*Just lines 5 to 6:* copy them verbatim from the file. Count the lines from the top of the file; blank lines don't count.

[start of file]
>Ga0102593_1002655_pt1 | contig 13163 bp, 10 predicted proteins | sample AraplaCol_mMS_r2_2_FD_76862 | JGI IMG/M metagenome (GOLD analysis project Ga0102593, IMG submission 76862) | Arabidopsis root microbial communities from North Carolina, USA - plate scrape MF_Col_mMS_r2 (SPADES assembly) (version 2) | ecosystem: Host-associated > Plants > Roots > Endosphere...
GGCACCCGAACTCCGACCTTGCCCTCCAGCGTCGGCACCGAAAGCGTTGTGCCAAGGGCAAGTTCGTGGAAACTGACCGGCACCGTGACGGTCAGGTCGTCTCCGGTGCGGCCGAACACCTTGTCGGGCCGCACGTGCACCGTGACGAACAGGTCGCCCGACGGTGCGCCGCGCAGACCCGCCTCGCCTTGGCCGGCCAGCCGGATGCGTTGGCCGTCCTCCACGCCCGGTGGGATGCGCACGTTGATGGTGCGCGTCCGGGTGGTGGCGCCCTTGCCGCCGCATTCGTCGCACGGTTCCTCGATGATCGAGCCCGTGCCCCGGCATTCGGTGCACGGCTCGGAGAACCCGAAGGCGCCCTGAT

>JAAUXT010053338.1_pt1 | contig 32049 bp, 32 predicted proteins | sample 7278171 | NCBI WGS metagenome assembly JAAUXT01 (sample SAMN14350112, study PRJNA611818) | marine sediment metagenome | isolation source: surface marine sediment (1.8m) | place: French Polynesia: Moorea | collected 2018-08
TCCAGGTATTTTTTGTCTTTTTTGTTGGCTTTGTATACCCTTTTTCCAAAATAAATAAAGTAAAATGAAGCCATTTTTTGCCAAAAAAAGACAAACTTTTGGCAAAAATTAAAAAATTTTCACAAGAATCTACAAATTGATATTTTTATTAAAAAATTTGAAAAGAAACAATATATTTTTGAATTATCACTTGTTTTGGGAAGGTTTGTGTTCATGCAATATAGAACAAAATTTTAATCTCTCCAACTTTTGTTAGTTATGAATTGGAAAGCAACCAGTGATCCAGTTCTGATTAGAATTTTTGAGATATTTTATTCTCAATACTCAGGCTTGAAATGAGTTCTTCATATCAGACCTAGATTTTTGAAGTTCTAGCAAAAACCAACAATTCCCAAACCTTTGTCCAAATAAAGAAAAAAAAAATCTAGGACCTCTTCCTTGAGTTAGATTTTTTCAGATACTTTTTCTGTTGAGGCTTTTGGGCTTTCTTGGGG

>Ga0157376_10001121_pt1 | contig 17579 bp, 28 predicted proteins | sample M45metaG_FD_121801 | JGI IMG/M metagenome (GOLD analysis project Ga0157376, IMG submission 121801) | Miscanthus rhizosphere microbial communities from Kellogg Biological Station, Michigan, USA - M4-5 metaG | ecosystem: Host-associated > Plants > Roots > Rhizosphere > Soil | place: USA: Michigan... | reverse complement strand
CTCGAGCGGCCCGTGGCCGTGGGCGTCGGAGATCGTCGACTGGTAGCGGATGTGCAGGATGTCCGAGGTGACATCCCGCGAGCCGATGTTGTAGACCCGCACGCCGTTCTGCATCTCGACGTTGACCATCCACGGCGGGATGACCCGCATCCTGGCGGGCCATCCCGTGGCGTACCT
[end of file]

>Ga0157376_10001121_pt1 | contig 17579 bp, 28 predicted proteins | sample M45metaG_FD_121801 | JGI IMG/M metagenome (GOLD analysis project Ga0157376, IMG submission 121801) | Miscanthus rhizosphere microbial communities from Kellogg Biological Station, Michigan, USA - M4-5 metaG | ecosystem: Host-associated > Plants > Roots > Rhizosphere > Soil | place: USA: Michigan... | reverse complement strand
CTCGAGCGGCCCGTGGCCGTGGGCGTCGGAGATCGTCGACTGGTAGCGGATGTGCAGGATGTCCGAGGTGACATCCCGCGAGCCGATGTTGTAGACCCGCACGCCGTTCTGCATCTCGACGTTGACCATCCACGGCGGGATGACCCGCATCCTGGCGGGCCATCCCGTGGCGTACCT